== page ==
A Key Sign of Optimism Hits a 17-Year-High
“Are we there yet?”
That question is nails down the chalkboard for harried parents.
But imagine that query from the lips of Wall Street’s talking heads, pundits and investment experts.
Recently they’ve all pointed at their favorite indicator, economic report or line on a chart as the demarcation for what was or will be the top for this bull market run.
But in the race to be the first — or maybe just the loudest — there’s one overlooked little indicator that tagged a high not seen since 2001.
Yes, that’s back to the late days of the dot-com bubble, when the economy experienced years of amazing growth.
And it shows where we are in this long run higher.
The Best Time to Leave
When an economy is humming along at a solid clip and we are confident that growth will continue, we take more risks. That includes quitting our jobs for better opportunities such as higher wages and improved benefits.
And that’s what we’re seeing right now.
In May, the percentage of people within the private sector who quit their jobs jumped to 2.7% from April’s reading of 2.5%. That’s the highest level since 2001.
The rate at which people quit their jobs across all workers also climbed in May to 2.4% from 2.3% — another high not seen since 2001.
While the quits rate has steadily risen from extremely low levels reached in 2009, workers have largely been hesitant to quit their jobs.
At first, a shortage of jobs was to blame. And then it shifted to a lack of improvement in terms of higher wages.
In fact, many people have stayed at jobs far longer than average because of a lack of opportunities. The average worker between the ages of 25 and 34 stays at a job approximately 2.8 years.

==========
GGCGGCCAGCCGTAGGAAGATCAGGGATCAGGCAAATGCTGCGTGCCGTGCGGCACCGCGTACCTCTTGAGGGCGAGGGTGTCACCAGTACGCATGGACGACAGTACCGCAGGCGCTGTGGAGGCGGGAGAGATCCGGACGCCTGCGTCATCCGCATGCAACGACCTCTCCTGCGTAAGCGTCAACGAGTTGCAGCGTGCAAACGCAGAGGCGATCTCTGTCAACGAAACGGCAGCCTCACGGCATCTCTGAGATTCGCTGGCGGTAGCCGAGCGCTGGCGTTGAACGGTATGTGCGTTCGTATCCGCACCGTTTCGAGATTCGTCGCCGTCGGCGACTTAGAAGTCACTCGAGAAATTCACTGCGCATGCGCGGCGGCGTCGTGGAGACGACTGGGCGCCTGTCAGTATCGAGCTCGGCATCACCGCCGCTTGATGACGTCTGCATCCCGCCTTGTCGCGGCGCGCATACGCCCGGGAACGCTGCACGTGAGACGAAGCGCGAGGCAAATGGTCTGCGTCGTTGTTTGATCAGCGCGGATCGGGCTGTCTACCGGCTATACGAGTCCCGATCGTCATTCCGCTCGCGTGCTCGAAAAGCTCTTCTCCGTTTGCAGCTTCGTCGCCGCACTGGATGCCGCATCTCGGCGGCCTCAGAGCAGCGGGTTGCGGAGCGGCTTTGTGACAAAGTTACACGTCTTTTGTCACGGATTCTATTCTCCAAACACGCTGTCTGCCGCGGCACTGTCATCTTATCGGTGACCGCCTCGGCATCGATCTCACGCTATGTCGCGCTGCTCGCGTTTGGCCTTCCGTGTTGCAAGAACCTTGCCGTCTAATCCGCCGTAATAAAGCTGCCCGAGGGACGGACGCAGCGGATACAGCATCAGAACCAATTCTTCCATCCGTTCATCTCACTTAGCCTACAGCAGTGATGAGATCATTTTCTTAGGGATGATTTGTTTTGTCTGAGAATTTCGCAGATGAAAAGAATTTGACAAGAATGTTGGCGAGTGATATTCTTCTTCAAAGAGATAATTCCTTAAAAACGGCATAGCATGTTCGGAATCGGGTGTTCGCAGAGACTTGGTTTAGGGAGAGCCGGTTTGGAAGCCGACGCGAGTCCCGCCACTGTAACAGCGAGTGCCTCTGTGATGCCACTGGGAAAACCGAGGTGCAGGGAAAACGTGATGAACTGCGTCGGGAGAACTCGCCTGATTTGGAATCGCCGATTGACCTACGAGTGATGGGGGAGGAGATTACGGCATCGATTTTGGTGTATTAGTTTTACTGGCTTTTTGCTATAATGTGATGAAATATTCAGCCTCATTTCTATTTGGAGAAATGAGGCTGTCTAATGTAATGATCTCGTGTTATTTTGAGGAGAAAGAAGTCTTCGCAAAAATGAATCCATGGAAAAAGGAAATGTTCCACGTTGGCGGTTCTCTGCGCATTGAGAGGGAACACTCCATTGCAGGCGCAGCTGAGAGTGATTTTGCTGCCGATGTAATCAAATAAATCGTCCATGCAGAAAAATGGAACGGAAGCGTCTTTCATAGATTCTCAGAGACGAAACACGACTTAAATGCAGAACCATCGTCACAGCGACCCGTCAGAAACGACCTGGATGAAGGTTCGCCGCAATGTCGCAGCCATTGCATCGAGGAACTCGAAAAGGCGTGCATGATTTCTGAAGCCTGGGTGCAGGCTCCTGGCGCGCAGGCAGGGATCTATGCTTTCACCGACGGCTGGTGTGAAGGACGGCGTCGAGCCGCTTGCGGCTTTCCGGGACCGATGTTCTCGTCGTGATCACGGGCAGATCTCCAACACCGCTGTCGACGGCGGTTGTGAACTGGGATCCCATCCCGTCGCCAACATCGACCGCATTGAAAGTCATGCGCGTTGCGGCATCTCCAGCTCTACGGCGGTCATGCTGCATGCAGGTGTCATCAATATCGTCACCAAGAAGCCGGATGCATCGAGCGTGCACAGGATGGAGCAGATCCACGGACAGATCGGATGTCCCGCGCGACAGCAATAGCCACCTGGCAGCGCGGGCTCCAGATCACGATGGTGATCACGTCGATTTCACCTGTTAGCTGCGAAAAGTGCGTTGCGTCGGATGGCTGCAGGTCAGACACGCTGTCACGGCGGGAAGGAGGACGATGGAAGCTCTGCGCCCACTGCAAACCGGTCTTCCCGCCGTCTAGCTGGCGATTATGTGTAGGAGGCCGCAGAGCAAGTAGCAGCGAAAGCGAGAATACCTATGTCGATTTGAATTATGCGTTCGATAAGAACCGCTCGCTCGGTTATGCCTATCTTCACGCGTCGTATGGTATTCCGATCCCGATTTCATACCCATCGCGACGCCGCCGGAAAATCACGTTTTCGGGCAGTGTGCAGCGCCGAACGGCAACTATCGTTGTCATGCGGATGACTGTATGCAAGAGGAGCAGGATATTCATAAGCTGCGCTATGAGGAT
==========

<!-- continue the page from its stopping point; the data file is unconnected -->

However, a Pew survey revealed that 22% of millennials in 2016 had been with an employer at least five years. That’s double the average.
A New Economic Environment = New Opportunities
Employees have gotten gutsy again. A heathier job market is to thank for it.
Over the past year, we’ve seen a steady rise in hiring and job openings. In fact, the number of job openings hit an all-time in April of 6.7 million, outnumbering the number of people actually looking for work.
Not surprisingly, the unemployment rate ticked higher in June as more people returned to the job market.
The only thing that has been missing from this puzzle is wage growth. June average hourly earnings climbed by 2.7% on a year-over-year basis. That’s short of the expectations for growth of 2.8%.
Employers will be forced to raise wages to keep and find new talent as the job market gets tighter and people start quitting their jobs for better opportunities.
While higher wages will lead to inflation worries and the Federal Reserve increasing interest rates, we still have time before the Fed raises rates high enough to put a serious crimp on economic growth and stocks.
Don’t run from this market yet. We’ve still got some room to grow as job seekers grab higher wages. The Fed won’t be putting an end to this party until at least 2019 at the earliest.
Senior Managing Editor, Banyan Hill Publishing